The news is all over the web now: a German court has ordered virologist Stefan Lanka to pay the 100,000 euros he promised to anyone who could prove that the measles virus exists. German doctor David Bardens decided to take Lanka to court as he didn’t want to send Bardens the money. Bardens had sent Lanka a number of scientific articles which according to Bardens meet the challenge. I was curious to find out which articles Bardens thinks provide the evidence, eventually I’ve found the list in an article written by his adversary.
In April last year the court in Ravensburg appointed an expert to judge the evidence provided by Bardens. The expert of choice was professor Andreas Podbielski, director of the Institut für Medizinische Mikrobiologie, Virologie und Hygiene, university of Rostock. In his opinion the six articles in question prove the existence of the measles virus beyond any reasonable doubt.
The position of Lanka seems even more extreme than that of ‘regular’ anti-vaxxers. He denies that viruses can cause diseases and in his view the massive amount of scientific evidence published doesn’t meet the level of evidence he demands. As Steven Novella writes it isn’t that easy to give a direct, simple prove for the existence of viruses and to show that they cause the symptoms by which we have always identified the disease:
The existence of viruses is also largely determined through inference. Most viruses are too small to see even through a microscope, and they can’t be easily grown in a dish like bacteria. Viruses are identified through isolating antibodies to them, isolating viral proteins, demonstrating biochemical activity, demonstrating disease activity, and eventually taking electron micrographs of viral particles. Taken together this evidence can be absolutely definitive, but the denier can continue to argue that the evidence is all indirect or mistaken.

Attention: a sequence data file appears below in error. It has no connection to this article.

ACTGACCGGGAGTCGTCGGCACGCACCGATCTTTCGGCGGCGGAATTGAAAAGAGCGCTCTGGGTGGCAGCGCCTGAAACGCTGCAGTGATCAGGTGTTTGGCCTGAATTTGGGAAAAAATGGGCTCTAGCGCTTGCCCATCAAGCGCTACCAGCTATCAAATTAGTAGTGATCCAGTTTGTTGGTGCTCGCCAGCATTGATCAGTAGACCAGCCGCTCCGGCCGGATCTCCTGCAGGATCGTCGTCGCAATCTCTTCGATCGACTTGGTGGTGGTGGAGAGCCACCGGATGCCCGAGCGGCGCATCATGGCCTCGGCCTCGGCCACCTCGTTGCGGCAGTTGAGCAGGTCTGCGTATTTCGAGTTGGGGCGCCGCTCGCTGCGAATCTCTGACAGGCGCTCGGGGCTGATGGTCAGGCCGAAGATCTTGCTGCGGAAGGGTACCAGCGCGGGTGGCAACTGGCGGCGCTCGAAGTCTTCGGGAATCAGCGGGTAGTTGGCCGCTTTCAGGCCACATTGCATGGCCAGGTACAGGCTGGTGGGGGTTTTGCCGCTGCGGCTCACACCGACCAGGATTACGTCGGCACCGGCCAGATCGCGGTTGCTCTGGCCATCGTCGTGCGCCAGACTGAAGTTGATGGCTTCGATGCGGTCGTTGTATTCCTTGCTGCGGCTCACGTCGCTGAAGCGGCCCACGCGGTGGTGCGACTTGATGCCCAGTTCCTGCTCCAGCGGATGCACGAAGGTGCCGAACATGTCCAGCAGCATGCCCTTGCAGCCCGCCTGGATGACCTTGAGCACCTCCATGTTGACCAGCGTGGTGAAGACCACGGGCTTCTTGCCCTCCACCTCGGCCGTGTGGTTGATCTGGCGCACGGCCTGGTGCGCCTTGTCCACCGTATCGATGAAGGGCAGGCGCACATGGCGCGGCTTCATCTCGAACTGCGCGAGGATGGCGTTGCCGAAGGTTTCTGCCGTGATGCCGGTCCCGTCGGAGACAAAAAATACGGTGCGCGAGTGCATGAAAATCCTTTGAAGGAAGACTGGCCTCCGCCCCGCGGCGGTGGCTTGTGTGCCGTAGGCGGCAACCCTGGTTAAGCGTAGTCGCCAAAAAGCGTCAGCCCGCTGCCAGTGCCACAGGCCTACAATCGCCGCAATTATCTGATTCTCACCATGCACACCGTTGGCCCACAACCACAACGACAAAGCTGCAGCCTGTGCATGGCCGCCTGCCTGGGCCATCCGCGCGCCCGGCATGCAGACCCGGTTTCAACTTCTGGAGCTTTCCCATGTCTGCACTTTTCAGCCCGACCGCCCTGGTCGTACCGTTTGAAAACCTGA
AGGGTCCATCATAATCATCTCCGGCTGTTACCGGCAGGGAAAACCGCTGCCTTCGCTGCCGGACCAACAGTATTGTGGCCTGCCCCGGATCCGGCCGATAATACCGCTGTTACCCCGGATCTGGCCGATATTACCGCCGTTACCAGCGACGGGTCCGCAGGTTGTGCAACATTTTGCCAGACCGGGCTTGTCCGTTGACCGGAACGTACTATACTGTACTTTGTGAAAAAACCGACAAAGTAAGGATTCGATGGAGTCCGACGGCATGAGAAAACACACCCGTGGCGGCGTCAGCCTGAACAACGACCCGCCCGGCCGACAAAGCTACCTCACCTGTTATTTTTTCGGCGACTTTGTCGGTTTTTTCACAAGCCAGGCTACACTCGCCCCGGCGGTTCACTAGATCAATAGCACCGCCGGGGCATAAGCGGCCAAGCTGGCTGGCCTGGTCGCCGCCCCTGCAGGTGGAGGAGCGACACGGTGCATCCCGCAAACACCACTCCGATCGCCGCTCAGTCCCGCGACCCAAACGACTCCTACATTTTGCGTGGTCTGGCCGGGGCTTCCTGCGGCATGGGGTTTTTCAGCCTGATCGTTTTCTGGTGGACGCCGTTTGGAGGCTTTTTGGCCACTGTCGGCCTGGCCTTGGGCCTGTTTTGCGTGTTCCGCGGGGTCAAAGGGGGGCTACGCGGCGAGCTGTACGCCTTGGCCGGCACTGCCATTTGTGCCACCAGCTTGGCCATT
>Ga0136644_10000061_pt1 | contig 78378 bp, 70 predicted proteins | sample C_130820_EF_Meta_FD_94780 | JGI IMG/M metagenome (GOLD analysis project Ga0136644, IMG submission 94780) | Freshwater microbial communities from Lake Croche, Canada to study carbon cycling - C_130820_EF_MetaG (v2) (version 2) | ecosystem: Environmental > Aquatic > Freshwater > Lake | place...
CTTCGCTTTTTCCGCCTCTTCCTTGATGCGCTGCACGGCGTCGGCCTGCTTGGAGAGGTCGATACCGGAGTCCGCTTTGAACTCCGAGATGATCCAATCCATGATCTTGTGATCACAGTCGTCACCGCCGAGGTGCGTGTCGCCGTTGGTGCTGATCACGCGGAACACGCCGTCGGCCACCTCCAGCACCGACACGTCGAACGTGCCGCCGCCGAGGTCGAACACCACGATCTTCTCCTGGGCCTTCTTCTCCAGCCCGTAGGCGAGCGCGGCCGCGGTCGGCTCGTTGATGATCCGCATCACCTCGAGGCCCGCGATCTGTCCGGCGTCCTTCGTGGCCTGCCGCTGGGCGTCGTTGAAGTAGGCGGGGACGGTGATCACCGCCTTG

When you are dealing with something too small to see directly, or a process that is very slow or occurred in the past, we rarely have a single smoking gun that by itself establishes the reality of the phenomenon. Instead, the science is built upon a large body of evidence, direct, indirect, and inferential. In the case of measles, perhaps the ultimate test was the measles vaccine, which clearly works. If measles were a myth, then a vaccine would have been frustratingly impossible to develop.
It is no wonder that Bardens couldn’t suffice with sending Lanka a single scientific paper. According to the reports about the court case, he had sent six, but none of the reports mention which those are. Eventually I found the list in an article by Lanka in his own magazine Wissenschaftplus (pdf), of course accompanied by Lanka’s comments.
These are the articles:
- Enders JF, Peebles TC. Propagation in tissue cultures of cytopathogenic agents from patients with measles. Proc Soc Exp Biol Med. 1954 Jun;86(2):277–286.
- Bech V, Magnus Pv. Studies on measles virus in monkey kidney tissue cultures. Acta Pathol Microbiol Scand. 1959; 42(1): 75–85
- Horikami SM, Moyer SA. Structure, Transcription, and Replication of Measles Virus. Curr Top Microbiol Immunol. 1995; 191: 35–50.
- Nakai M, Imagawa DT. Electron microscopy of measels virus replication. J Virol. 1969 Feb; 3(2): 187–97.
- Lund GA, Tyrell, DL, Bradley RD, Scraba DG. The molecular length of measles virus RNA and the structural organization of measles nucleocapsids. J Gen Virol. 1984 Sep;65 (Pt 9):1535–42.
- Daikoku E, Morita C, Kohno T, Sano K. Analysis of Morphology and Infectivity of Measles Virus Particles. Bulletin of the Osaka Medical College. 2007; 53(2): 107–14.
In the court room Podbielski told the judge that in his opinion these six articles are good enough as proof, but that even more convincing articles could have been provided. Lanka has appealed, so the discussion about what (scientific) evidence actually is in this case will probably return in more detail in the higher court(s) as Lanka doesn’t seem to give up that easily.
NB the commentary of Lanka on those articles is in German , so not all visitors might be able to read that. Maybe I’ll give a summary in English later on.
Update 23 January 2017